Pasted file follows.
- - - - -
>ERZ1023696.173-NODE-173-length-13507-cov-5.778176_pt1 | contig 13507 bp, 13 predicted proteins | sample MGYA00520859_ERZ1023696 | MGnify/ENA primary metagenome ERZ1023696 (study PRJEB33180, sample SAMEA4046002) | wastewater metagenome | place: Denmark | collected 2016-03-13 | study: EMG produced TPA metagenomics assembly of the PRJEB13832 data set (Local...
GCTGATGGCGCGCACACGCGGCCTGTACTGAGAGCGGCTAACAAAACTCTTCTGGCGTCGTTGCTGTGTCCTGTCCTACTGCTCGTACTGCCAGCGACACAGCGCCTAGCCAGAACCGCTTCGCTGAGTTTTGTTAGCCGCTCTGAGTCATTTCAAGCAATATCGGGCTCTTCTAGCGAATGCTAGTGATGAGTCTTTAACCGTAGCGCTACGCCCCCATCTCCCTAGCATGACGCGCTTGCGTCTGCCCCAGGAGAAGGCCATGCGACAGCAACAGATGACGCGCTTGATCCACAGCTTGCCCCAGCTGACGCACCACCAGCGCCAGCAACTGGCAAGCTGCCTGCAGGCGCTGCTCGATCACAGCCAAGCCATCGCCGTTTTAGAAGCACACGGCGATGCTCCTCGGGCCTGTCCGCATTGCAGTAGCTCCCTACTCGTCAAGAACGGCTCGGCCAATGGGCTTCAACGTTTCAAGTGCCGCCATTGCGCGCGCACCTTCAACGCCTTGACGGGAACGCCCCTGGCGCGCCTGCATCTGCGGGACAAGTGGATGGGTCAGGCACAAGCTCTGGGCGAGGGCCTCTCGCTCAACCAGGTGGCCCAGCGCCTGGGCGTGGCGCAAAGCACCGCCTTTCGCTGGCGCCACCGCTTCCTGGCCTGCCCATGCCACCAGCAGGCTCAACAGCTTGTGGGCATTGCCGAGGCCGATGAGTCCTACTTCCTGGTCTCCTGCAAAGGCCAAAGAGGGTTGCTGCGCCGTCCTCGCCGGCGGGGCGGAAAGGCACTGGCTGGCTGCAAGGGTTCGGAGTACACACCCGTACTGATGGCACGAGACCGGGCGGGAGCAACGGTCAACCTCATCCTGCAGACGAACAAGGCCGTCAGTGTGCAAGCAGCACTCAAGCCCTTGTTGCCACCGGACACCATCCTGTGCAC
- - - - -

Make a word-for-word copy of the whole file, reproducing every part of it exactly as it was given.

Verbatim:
>ERZ1023696.173-NODE-173-length-13507-cov-5.778176_pt1 | contig 13507 bp, 13 predicted proteins | sample MGYA00520859_ERZ1023696 | MGnify/ENA primary metagenome ERZ1023696 (study PRJEB33180, sample SAMEA4046002) | wastewater metagenome | place: Denmark | collected 2016-03-13 | study: EMG produced TPA metagenomics assembly of the PRJEB13832 data set (Local...
GCTGATGGCGCGCACACGCGGCCTGTACTGAGAGCGGCTAACAAAACTCTTCTGGCGTCGTTGCTGTGTCCTGTCCTACTGCTCGTACTGCCAGCGACACAGCGCCTAGCCAGAACCGCTTCGCTGAGTTTTGTTAGCCGCTCTGAGTCATTTCAAGCAATATCGGGCTCTTCTAGCGAATGCTAGTGATGAGTCTTTAACCGTAGCGCTACGCCCCCATCTCCCTAGCATGACGCGCTTGCGTCTGCCCCAGGAGAAGGCCATGCGACAGCAACAGATGACGCGCTTGATCCACAGCTTGCCCCAGCTGACGCACCACCAGCGCCAGCAACTGGCAAGCTGCCTGCAGGCGCTGCTCGATCACAGCCAAGCCATCGCCGTTTTAGAAGCACACGGCGATGCTCCTCGGGCCTGTCCGCATTGCAGTAGCTCCCTACTCGTCAAGAACGGCTCGGCCAATGGGCTTCAACGTTTCAAGTGCCGCCATTGCGCGCGCACCTTCAACGCCTTGACGGGAACGCCCCTGGCGCGCCTGCATCTGCGGGACAAGTGGATGGGTCAGGCACAAGCTCTGGGCGAGGGCCTCTCGCTCAACCAGGTGGCCCAGCGCCTGGGCGTGGCGCAAAGCACCGCCTTTCGCTGGCGCCACCGCTTCCTGGCCTGCCCATGCCACCAGCAGGCTCAACAGCTTGTGGGCATTGCCGAGGCCGATGAGTCCTACTTCCTGGTCTCCTGCAAAGGCCAAAGAGGGTTGCTGCGCCGTCCTCGCCGGCGGGGCGGAAAGGCACTGGCTGGCTGCAAGGGTTCGGAGTACACACCCGTACTGATGGCACGAGACCGGGCGGGAGCAACGGTCAACCTCATCCTGCAGACGAACAAGGCCGTCAGTGTGCAAGCAGCACTCAAGCCCTTGTTGCCACCGGACACCATCCTGTGCAC